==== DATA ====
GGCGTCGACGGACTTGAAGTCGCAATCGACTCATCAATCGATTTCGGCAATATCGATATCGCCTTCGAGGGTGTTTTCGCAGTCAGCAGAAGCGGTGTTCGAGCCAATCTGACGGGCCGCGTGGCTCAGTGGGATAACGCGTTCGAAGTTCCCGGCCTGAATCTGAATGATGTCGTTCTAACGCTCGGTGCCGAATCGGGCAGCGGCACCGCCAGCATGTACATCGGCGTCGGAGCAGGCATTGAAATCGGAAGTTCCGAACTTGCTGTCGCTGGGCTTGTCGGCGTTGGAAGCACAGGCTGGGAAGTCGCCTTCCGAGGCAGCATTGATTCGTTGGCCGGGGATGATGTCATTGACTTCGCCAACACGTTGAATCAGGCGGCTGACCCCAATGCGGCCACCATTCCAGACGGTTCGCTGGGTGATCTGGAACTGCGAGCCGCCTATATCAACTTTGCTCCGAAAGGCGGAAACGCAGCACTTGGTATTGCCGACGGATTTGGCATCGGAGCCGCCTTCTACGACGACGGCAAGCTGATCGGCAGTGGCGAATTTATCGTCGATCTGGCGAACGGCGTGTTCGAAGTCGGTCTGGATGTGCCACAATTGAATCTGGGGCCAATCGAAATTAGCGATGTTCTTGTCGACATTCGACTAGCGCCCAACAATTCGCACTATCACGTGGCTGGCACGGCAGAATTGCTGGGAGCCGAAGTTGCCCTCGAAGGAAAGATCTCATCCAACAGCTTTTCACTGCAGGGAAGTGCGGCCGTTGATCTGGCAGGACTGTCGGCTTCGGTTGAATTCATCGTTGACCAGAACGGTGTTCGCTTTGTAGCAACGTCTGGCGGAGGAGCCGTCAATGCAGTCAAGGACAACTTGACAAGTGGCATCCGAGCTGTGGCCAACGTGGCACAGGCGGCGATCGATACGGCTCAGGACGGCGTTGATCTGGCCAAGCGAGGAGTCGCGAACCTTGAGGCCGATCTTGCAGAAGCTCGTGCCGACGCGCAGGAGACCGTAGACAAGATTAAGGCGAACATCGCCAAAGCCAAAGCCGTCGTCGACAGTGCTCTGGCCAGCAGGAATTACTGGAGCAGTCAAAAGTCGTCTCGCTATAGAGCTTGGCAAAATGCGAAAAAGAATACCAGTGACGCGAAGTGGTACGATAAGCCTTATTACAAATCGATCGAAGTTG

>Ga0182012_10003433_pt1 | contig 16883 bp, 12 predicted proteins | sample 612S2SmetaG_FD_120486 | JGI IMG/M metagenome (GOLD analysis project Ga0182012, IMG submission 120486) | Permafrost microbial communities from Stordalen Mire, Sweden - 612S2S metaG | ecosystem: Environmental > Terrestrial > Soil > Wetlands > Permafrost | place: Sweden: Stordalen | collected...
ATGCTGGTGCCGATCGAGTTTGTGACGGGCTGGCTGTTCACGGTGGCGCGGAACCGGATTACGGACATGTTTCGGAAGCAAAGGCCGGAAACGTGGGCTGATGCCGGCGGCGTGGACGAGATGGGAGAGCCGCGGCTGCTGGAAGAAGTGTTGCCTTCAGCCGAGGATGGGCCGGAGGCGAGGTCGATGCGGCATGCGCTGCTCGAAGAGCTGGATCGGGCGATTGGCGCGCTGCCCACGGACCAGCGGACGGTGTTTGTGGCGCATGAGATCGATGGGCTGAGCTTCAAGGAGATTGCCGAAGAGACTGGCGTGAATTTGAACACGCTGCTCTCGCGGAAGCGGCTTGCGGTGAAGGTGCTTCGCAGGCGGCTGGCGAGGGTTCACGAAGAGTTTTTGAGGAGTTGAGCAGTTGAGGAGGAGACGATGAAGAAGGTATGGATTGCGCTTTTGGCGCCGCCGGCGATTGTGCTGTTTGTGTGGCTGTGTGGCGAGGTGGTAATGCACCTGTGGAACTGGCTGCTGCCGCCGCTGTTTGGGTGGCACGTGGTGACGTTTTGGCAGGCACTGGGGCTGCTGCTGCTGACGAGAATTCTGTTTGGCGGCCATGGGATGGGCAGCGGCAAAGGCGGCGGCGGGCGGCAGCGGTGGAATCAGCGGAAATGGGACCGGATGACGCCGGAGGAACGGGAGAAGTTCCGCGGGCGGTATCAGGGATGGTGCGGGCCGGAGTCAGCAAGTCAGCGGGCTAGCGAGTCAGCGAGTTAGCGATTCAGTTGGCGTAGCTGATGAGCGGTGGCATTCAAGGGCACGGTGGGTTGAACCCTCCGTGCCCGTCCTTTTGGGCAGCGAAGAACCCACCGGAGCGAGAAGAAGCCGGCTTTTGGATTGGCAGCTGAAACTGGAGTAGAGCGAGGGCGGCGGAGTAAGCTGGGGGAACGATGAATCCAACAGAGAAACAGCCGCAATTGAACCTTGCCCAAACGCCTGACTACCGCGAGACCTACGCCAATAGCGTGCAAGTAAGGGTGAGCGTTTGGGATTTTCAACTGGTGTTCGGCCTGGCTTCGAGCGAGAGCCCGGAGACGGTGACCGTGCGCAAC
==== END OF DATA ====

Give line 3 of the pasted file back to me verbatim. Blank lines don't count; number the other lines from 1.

ATGCTGGTGCCGATCGAGTTTGTGACGGGCTGGCTGTTCACGGTGGCGCGGAACCGGATTACGGACATGTTTCGGAAGCAAAGGCCGGAAACGTGGGCTGATGCCGGCGGCGTGGACGAGATGGGAGAGCCGCGGCTGCTGGAAGAAGTGTTGCCTTCAGCCGAGGATGGGCCGGAGGCGAGGTCGATGCGGCATGCGCTGCTCGAAGAGCTGGATCGGGCGATTGGCGCGCTGCCCACGGACCAGCGGACGGTGTTTGTGGCGCATGAGATCGATGGGCTGAGCTTCAAGGAGATTGCCGAAGAGACTGGCGTGAATTTGAACACGCTGCTCTCGCGGAAGCGGCTTGCGGTGAAGGTGCTTCGCAGGCGGCTGGCGAGGGTTCACGAAGAGTTTTTGAGGAGTTGAGCAGTTGAGGAGGAGACGATGAAGAAGGTATGGATTGCGCTTTTGGCGCCGCCGGCGATTGTGCTGTTTGTGTGGCTGTGTGGCGAGGTGGTAATGCACCTGTGGAACTGGCTGCTGCCGCCGCTGTTTGGGTGGCACGTGGTGACGTTTTGGCAGGCACTGGGGCTGCTGCTGCTGACGAGAATTCTGTTTGGCGGCCATGGGATGGGCAGCGGCAAAGGCGGCGGCGGGCGGCAGCGGTGGAATCAGCGGAAATGGGACCGGATGACGCCGGAGGAACGGGAGAAGTTCCGCGGGCGGTATCAGGGATGGTGCGGGCCGGAGTCAGCAAGTCAGCGGGCTAGCGAGTCAGCGAGTTAGCGATTCAGTTGGCGTAGCTGATGAGCGGTGGCATTCAAGGGCACGGTGGGTTGAACCCTCCGTGCCCGTCCTTTTGGGCAGCGAAGAACCCACCGGAGCGAGAAGAAGCCGGCTTTTGGATTGGCAGCTGAAACTGGAGTAGAGCGAGGGCGGCGGAGTAAGCTGGGGGAACGATGAATCCAACAGAGAAACAGCCGCAATTGAACCTTGCCCAAACGCCTGACTACCGCGAGACCTACGCCAATAGCGTGCAAGTAAGGGTGAGCGTTTGGGATTTTCAACTGGTGTTCGGCCTGGCTTCGAGCGAGAGCCCGGAGACGGTGACCGTGCGCAAC